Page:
Last month we visited one of our water projects in Ethiopia together with 9 ambassadors. Here we showed them how their donations are spent. Do you want to learn more about the trip? Then check the daily reports below!
After an intensive journey – and a skipped night – we boarded the bus directly from the airport to the headquarters of Amref Flying Doctors in Addis Ababa.
There we were warmly welcomed by, among others, Misrak Makonnen – the CEO of Amref Ethiopia – who told us more about the work of Amref Flying Doctors in Africa and how the water projects are set up and realized. Their goal: to provide all households in Ethiopia with clean drinking water and good sanitation before 2035.
Subsequently, Gizachew – the project leader of the water project we are visiting – took us into the slums of Kechene. Kechene is the largest slum in Addis Ababa.
We first got to know the Solid Waste Collectors there, a waste collection service run by women in the slums of Addis Ababa. They currently provide no fewer than 500 households with their services! But they don’t stop there: they are currently saving for a second garbage truck.
Then we went to a WASH kiosk that was built by Amref within the project that we support. A WASH kiosk is a public space where you can wash, collect water and use a toilet. This kiosk is maintained by young people with a disability, so that they too can participate in society.
Afterwards we had lunch at a traditional restaurant, where we enjoyed a typical local lunch! Then we got on the bus again for a beautiful road trip from Addis Ababa to Awash.
The second day we visited various WASH kiosks in Adama, Metehara and Awash. We started in the slums of Awash, where we were given more explanation about how these water kiosks are run. Local people can use a kiosk for a small fee. This income is saved by a community manager for maintenance and for future investments.
After Awash we went on to Metehara. There we visited, among other things, a WASH kiosk where people had saved so much that they were able to build a second kiosk independently. And they are still expanding their services. A good example of local entrepreneurship!
We then continued our journey towards Adama, where we were allowed to taste real Ethiopian coffee along the side of the road. This coffee was roasted and ground by hand. Super interesting to see and very tasty coffee!
Then we went into the slums of Adama, where during our visit to a WASH kiosk – in a very narrow street – we were flooded with children who wanted to be photographed. That also made a big impression on the group!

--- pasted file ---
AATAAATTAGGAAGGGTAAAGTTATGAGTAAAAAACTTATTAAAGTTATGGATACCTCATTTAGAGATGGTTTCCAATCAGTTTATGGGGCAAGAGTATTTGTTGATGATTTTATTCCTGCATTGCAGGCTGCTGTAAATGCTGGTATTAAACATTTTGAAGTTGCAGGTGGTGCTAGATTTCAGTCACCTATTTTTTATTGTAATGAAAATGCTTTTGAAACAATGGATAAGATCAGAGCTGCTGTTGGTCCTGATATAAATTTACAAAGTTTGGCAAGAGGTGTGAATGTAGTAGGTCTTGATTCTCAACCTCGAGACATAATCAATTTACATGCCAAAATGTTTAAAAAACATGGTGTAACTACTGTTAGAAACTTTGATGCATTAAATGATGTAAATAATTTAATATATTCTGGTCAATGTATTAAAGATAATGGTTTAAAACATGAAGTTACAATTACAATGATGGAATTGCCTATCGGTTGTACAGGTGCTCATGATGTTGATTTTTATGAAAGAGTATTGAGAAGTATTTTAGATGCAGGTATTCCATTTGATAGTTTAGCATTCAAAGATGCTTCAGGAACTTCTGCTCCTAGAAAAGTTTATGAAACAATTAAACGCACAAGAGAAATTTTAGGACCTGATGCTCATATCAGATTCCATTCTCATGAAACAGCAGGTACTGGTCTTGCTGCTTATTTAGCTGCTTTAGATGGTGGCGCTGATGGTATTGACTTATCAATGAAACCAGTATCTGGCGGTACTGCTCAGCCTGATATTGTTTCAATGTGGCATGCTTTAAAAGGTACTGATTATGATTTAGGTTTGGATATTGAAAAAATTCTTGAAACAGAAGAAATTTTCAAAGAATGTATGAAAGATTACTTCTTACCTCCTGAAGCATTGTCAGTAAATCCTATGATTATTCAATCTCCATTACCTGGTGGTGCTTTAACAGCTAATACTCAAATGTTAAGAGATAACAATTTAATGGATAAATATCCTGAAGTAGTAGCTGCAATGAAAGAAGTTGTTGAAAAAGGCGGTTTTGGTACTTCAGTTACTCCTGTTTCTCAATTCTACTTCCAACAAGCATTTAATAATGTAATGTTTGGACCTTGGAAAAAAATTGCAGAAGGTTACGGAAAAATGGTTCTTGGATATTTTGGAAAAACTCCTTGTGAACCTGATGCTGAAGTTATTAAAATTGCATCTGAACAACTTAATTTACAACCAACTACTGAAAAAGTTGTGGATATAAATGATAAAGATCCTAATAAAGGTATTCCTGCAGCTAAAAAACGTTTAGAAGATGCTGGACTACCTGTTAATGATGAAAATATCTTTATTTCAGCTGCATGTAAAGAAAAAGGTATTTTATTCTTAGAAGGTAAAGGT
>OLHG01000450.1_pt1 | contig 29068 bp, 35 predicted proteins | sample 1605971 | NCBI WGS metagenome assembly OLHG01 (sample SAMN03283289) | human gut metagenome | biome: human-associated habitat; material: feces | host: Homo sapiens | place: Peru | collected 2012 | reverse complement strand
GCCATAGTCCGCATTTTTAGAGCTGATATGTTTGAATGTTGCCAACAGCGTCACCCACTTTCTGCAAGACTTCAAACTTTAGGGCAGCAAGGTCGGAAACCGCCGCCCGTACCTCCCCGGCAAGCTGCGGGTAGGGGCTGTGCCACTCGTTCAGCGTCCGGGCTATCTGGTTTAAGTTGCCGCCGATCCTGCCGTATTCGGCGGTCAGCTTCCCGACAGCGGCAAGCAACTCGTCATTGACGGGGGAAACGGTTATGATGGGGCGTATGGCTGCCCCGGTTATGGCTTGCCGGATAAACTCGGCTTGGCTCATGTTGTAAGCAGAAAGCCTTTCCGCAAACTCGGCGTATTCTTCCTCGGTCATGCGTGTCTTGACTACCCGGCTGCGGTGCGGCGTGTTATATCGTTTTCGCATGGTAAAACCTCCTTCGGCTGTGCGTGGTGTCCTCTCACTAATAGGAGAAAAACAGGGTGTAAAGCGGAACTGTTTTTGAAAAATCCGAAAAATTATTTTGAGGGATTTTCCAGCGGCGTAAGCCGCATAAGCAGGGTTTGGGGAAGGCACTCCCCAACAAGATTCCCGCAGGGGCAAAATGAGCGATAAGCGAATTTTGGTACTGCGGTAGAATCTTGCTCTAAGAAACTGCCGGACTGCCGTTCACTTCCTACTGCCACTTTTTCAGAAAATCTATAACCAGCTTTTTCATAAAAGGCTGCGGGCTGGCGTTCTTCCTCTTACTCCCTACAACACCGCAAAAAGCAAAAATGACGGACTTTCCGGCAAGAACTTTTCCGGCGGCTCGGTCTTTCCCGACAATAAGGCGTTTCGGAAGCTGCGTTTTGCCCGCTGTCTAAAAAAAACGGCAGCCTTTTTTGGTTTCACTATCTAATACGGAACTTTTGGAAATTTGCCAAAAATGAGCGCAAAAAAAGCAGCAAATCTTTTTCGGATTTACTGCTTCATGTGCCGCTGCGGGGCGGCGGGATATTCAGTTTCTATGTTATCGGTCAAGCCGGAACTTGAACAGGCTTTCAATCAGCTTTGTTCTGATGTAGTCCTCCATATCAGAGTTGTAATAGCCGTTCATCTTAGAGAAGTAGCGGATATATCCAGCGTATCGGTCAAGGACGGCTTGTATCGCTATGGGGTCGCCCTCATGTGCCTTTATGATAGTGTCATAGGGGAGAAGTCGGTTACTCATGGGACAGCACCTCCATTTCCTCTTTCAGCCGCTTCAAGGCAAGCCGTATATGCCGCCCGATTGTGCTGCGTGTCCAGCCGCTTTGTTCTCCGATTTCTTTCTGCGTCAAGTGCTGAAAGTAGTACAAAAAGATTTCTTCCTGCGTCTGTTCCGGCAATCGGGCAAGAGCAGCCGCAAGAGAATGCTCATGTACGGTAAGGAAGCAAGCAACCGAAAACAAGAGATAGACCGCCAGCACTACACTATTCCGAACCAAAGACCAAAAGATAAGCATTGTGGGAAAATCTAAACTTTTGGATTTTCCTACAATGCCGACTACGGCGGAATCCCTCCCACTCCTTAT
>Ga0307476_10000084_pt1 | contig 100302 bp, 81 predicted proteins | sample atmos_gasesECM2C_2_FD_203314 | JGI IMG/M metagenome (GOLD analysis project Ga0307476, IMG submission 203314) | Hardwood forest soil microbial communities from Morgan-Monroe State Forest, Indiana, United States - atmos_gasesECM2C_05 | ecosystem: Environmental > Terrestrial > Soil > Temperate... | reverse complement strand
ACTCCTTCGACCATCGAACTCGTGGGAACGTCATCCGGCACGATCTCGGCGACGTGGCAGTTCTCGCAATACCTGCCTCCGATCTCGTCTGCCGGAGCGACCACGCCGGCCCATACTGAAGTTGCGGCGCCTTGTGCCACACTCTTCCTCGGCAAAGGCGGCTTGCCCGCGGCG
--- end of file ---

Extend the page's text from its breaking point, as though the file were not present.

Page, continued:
Last on the program we visited another school, where special WASH facilities were installed for girls, so that they can go to school even when they have their period.
The last day we started at Moyee Coffee. Moyee is the world’s first ‘fairchain’ coffee supplier. They invented this terminology because they go beyond ‘fair trade’ coffee. Where ‘fair trade’ is about a fair price for coffee farmers, Moyee goes for the best price.
Moyee does this by relocating the entire coffee production process to the country of origin. As a result, the value of coffee – which is created when it is roasted – remains is in the country itself with the people who do the hard work. That’s what we call a fair cup of coffee!
Unfortunately, we couldn’t visit the coffee roaster itself because they had recently moved. Nevertheless, it was great to hear their story and to be able to ask our questions.
After the visit to Moyee we traveled back to the center of Addis Ababa to stroll around the local market. In the evening we met Misrak Makonnen for the last time to discuss our impressions. Here we enjoyed a delicious traditional Ethiopian meal – called Injera – while traditional dance was performed on stage. That’s where the journey ended.
It was an incredibly impressive journey, during which we were able to see how water projects are realized. We have learned that it is about more than just digging wells: involving the community is just as important. Only if the locals are involved in the process and taught how to use and maintain the water point, a water project can be successful and continue to exist in the future.
We have also seen that access to water ensures that a community flourishes. First of all because people are healthier and children can go to school (including the girls when they have their period). But it also offers opportunities, such as the possibility of local entrepreneurship around the water point and allowing children to study from the merits. With that, a water project is about more than just access to water: it gives people the basis they need for good health and to make their dreams come true.
Do you want to learn more about the water project ‘Making water everybody’s business’ in Ethiopia?